This paper presents a study of the energy-efficient operation of all-electric vehicles leveraging route information, such as road grade, to adjust the velocity trajectory. First, Pontryagin's maximum principle (PMP) is applied to derive necessary conditions and to determine the possible operating modes. The analysis shows that only five modes are required to achieve minimum energy consumption: full propulsion, cruising, coasting, full regeneration, and full regeneration with conventional braking. Then, the minimum energy consumption problem is reformulated and solved in the distance domain using dynamic programming to find the optimal speed profiles. Various simulation results are shown for a lightweight autonomous military vehicle. The sensitivity of energy consumption to regenerative-braking power limits and trip time is investigated. These studies provide important information that can be used in designing component size and scheduling operation to achieve the desired vehicle range.

Commentary by Dr. Valentin Fuster
J. Dyn. Sys., Meas., Control. 2019;141(7):071005-071005-8. doi:10.1115/1.4043119.

This paper introduces a robust visual tracking of objects in complex environments with blocking obstacles and light reflection noises. This visual tracking method utilizes a transfer matrix to project image pixels back to real-world coordinates. During the image process, a color and shape test is used to recognize the object and a vector is used to represent the object, which contains the information of orientation and body length of the object. If the object is partially blocked by the obstacles or the reflection from the water surface, the vector predicts the position of the object. During the real-time tracking, a Kalman filter is used to optimize the result. To validate the method, the visual tracking algorithm was tested by tracking a submarine and a fish on the water surface of a water tank, above which three pieces of blur glass were blocking obstacles between the camera and the object. By using this method, the interference from the reflection of the side glass and the fluctuation of the water surface can be also avoided.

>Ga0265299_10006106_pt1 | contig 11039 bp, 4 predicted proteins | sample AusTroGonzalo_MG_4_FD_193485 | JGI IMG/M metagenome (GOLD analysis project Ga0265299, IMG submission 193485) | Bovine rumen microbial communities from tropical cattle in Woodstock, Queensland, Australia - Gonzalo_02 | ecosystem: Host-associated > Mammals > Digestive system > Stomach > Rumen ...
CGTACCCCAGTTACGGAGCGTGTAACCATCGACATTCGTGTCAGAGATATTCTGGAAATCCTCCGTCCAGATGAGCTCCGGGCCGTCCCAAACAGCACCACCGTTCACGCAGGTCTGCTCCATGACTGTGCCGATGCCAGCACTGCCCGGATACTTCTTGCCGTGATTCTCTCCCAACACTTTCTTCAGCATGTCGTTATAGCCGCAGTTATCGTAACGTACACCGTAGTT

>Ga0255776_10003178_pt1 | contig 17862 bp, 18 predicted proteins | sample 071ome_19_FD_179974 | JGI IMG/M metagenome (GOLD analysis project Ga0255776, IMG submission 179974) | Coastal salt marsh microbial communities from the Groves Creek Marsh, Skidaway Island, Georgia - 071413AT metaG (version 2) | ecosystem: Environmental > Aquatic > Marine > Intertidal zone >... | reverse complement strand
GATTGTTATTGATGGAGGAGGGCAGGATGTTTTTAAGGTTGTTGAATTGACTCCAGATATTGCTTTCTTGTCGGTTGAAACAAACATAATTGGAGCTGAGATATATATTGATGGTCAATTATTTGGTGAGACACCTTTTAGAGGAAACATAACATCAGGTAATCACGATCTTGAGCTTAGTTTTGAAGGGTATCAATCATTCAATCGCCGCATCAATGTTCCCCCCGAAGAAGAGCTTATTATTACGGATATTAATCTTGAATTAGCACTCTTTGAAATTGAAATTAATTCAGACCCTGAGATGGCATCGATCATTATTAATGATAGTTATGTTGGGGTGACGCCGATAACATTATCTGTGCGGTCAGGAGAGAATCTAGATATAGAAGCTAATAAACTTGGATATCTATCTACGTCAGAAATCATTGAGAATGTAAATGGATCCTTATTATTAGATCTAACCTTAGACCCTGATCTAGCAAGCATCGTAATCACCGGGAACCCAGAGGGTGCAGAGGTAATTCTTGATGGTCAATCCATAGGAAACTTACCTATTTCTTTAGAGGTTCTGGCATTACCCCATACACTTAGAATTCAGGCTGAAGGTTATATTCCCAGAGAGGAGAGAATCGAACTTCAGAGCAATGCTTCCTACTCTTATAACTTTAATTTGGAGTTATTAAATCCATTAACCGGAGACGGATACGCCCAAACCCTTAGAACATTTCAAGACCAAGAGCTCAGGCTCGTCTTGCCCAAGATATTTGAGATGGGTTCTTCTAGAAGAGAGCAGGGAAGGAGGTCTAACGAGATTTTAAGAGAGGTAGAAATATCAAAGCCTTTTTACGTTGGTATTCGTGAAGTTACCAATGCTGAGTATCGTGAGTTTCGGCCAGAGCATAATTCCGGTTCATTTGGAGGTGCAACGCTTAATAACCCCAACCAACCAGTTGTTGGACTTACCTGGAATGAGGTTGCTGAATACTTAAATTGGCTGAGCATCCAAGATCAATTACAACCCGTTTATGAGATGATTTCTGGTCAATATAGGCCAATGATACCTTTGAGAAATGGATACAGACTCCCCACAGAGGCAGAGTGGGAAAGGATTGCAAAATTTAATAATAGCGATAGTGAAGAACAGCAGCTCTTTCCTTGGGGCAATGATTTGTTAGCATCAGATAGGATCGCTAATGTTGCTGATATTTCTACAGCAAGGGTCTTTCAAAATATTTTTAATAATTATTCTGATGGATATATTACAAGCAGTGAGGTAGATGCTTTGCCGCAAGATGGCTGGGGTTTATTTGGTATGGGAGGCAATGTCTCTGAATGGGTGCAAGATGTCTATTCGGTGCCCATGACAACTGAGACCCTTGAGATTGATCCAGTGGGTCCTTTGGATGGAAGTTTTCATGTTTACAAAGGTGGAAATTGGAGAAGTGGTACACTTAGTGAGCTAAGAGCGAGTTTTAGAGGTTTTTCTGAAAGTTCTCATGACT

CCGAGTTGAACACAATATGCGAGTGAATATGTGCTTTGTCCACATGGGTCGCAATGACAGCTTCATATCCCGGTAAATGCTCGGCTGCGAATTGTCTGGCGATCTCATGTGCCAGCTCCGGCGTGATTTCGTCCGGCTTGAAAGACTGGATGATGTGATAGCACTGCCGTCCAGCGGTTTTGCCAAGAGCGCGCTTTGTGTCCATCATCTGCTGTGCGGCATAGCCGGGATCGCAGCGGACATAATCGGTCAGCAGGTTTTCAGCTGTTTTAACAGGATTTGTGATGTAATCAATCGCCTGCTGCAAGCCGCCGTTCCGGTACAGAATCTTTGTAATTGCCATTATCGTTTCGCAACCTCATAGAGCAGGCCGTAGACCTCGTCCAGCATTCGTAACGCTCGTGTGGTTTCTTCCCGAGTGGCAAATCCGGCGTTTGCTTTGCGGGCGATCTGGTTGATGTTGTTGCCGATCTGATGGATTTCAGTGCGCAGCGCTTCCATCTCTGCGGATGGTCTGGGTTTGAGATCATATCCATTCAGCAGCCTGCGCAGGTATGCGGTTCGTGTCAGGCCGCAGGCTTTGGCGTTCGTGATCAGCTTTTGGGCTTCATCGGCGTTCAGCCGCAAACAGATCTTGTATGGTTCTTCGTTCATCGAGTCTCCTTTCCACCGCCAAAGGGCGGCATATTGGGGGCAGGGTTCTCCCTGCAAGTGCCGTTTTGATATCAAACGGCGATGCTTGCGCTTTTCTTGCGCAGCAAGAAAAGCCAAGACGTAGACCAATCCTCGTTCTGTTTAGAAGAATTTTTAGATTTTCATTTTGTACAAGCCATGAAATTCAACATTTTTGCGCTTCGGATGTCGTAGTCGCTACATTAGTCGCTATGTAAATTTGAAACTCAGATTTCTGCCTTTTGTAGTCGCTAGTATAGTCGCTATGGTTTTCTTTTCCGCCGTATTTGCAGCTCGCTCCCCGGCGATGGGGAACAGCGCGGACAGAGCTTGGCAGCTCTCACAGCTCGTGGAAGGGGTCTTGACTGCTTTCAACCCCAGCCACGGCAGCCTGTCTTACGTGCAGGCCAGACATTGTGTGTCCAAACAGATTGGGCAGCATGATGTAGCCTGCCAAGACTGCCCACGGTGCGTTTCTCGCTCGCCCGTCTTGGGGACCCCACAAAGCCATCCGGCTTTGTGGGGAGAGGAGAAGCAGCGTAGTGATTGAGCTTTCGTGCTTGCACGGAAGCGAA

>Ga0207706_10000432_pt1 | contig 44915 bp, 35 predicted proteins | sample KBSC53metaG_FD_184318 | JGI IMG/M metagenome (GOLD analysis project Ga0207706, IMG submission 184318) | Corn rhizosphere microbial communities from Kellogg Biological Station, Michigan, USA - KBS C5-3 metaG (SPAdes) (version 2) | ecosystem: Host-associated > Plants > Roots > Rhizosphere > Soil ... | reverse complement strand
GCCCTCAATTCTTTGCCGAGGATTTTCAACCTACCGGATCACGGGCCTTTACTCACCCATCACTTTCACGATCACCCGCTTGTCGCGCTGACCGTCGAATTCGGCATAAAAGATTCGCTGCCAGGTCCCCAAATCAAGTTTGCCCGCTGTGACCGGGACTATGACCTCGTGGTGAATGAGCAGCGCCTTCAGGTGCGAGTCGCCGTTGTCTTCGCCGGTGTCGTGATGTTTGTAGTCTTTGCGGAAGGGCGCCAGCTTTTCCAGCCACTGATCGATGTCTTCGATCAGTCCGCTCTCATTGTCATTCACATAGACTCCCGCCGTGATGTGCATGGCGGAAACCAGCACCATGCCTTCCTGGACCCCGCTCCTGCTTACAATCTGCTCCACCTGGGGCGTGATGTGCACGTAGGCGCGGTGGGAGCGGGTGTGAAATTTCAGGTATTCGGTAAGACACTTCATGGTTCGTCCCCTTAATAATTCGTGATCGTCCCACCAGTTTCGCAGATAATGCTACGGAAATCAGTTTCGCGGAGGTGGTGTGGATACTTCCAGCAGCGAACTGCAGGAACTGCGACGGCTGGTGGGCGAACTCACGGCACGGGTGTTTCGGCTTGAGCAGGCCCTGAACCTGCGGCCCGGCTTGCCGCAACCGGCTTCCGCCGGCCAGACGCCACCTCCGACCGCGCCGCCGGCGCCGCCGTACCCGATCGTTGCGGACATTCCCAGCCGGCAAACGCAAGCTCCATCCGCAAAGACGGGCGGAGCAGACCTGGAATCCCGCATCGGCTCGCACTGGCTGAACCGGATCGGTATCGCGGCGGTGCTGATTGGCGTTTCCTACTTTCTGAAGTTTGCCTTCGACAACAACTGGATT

Commentary by Dr. Valentin Fuster
J. Dyn. Sys., Meas., Control. 2019;141(7):071006-071006-11. doi:10.1115/1.4043113.

Knowledge of the tire-road information is not only very crucial in many active safety applications but also significant for self-driving cars. The tire-road information mainly consists of tire-road friction coefficient and road-tire friction forces. However, precise measurement of tire-road friction coefficient and tire forces requires expensive equipment. Therefore, the monitoring of tire-road information utilizing either accurate models or improved estimation algorithms is essential. Considering easy availability and good economy, this paper proposes a novel adaptive unified monitoring system (AUMS) to simultaneously observe the tire-road friction coefficient and tire forces, i.e., vertical, longitudinal, and lateral tire forces. First, the vertical tire forces can be calculated considering vehicle body roll and load transfer. The longitudinal and lateral tire forces are estimated by an adaptive unified sliding mode observer (AUSMO). Then, the road-tire friction coefficient is observed through the designed mode-switch observer (MSO). The designed MSO contains two modes: when the vehicle is under driving or brake, a slip slope method (SSM) is used, and a recursive least-squares (RLS) identification method is utilized in the SSM; when the vehicle is under steering, a comprehensive friction estimation method is adopted. The performance of the proposed AUMS is verified by both the matlab/simulinkCarSim co-simulation and the real car experiment. The results demonstrate the effectiveness of the proposed AUMS to provide accurate monitoring of tire-road information.